Two of FoEME’s youth Water Trustees from Israel share their experience about visiting Jordan, where they were invited to present at the 7th annual Good Water Neighbors conference. The Water Trustees take part in FoEME’s community-GIS project, a joint Israeli, Palestinian and Jordanian educational initiative.
This was our first time in Jordan. As was to be expected, we saw things that were completely foreign to us and were exposed to a very different mentality. We left Beit She’an in the morning and headed to the border, which we thought would be a fence with a booth in the middle where we would show our passports and our bags and would continue on our way. We had no idea that crossing the border would take so long. When we got to the border, we exchanged our Israeli Shekels for Jordanian Dinars and found out are more expensive than the Euro! We then waited in the Duty-Free for an hour for a bus to take us across the Sheikh Hussein Bridge to Jordan. Then across the border, we underwent a passport, bag, and visa check again.
Immediately, we could feel the difference between Jordan and Israel. Everywhere we looked we saw pictures of the Jordanian Royal Dynasty, the current Jordanian King and his family, Jordanian flags, Jordanian soldiers in uniform, and Muslim women wearing veils and long clothes.
On the bus ride towards Jesus’ baptism site in the Jordan River, we saw Jerusalem and the Beit She’an region from the Jordanian perspective. We went though many small villages, open areas, and agricultural fields, which all reminded us of the Arab villages in Israel. While on the bus, we were served water and sandwiches. The water was served in cups – not bottles – and we were taught about the immense water shortages in Jordan. On the rooftops of the houses, we saw large iron containers that collect water since there currently there is no running water in the taps, and store-bought water is very, very expensive. When we got to Amman, the capital, in the early evening, we immediately noticed the differences between the city and the small villages we passed on the way. Amman is much more modern than the villages we saw on the way: it has tall buildings, new cars, hotels, and shops.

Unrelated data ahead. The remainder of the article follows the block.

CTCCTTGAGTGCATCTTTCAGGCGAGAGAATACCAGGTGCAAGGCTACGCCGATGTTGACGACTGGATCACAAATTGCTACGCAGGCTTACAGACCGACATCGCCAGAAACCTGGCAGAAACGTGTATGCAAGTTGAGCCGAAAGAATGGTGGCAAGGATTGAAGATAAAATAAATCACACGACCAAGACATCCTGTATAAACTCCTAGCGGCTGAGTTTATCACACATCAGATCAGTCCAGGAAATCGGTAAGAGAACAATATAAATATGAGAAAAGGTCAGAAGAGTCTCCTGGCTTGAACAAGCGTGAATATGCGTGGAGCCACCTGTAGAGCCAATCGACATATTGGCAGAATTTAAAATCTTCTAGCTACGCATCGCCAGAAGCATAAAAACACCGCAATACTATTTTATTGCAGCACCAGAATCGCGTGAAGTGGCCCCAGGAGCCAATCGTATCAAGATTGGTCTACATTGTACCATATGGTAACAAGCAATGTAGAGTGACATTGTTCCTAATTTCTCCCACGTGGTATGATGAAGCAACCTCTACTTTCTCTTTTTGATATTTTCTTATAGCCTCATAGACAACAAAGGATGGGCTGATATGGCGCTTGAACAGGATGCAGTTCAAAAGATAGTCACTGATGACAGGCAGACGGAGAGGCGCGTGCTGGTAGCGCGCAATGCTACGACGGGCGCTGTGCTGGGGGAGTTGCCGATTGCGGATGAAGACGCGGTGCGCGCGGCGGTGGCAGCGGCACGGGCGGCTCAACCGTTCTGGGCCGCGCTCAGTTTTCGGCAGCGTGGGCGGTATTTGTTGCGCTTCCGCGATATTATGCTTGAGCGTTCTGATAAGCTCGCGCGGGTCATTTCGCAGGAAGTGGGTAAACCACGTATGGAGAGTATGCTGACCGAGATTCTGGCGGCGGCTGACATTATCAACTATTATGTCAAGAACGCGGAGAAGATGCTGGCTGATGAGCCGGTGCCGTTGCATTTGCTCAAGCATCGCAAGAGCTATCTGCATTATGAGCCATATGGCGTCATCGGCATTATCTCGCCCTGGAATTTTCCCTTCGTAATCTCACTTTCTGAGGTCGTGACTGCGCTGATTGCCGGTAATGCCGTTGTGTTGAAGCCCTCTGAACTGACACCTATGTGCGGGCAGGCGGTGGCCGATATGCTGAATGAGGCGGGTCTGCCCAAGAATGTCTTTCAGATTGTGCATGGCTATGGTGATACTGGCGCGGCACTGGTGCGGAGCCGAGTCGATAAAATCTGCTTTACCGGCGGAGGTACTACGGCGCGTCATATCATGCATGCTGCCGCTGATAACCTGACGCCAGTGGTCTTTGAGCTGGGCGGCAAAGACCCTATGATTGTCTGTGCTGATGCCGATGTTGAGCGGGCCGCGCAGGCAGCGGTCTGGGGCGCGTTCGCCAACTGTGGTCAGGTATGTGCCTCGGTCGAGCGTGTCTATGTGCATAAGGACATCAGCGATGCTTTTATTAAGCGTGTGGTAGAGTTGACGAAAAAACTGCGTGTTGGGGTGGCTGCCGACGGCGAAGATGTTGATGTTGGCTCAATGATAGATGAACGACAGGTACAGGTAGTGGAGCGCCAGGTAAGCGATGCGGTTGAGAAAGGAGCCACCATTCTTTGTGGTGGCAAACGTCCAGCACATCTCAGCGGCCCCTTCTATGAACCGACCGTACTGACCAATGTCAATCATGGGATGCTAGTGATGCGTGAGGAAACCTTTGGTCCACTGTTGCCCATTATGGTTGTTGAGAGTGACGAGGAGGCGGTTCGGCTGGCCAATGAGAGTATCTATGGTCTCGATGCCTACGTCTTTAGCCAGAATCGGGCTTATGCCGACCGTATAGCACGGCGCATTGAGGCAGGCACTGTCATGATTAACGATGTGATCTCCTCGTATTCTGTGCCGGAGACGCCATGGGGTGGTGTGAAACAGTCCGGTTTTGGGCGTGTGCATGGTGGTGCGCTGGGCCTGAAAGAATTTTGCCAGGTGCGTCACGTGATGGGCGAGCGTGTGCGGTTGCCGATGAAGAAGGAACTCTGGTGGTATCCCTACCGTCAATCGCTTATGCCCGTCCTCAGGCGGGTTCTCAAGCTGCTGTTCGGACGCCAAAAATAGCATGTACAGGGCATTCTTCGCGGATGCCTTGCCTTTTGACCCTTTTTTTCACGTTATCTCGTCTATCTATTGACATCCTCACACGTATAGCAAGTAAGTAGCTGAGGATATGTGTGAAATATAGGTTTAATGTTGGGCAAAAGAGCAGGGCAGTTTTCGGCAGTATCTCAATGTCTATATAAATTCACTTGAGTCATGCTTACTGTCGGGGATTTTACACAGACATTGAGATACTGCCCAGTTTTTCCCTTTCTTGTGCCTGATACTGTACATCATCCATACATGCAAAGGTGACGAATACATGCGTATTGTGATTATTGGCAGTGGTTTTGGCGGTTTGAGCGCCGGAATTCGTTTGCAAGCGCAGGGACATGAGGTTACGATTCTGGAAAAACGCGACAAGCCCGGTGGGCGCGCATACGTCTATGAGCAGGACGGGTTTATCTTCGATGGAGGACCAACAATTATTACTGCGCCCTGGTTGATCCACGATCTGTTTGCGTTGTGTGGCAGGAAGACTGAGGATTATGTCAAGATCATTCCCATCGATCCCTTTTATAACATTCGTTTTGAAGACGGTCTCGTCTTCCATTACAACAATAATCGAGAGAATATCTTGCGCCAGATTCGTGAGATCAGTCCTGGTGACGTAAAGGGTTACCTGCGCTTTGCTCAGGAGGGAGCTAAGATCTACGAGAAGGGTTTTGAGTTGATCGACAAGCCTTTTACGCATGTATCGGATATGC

We felt like ambassadors or other important government officials, because were accompanied by security guards. Whenever the group stopped for coffee, waiters would come immediately with pitchers of water already in their hands. Everywhere we looked, we saw hookahs, even in the cafes and the restaurants where we are not used to seeing them.
The next morning we got ready for our presentations to the ambassadors. We met with Jordanian youth, Palestinian youth from Jericho, and youth we had met last year from the King’s Academy in Jordan. We spent the rest of the day in the hotel participating in lectures on the Jordan River.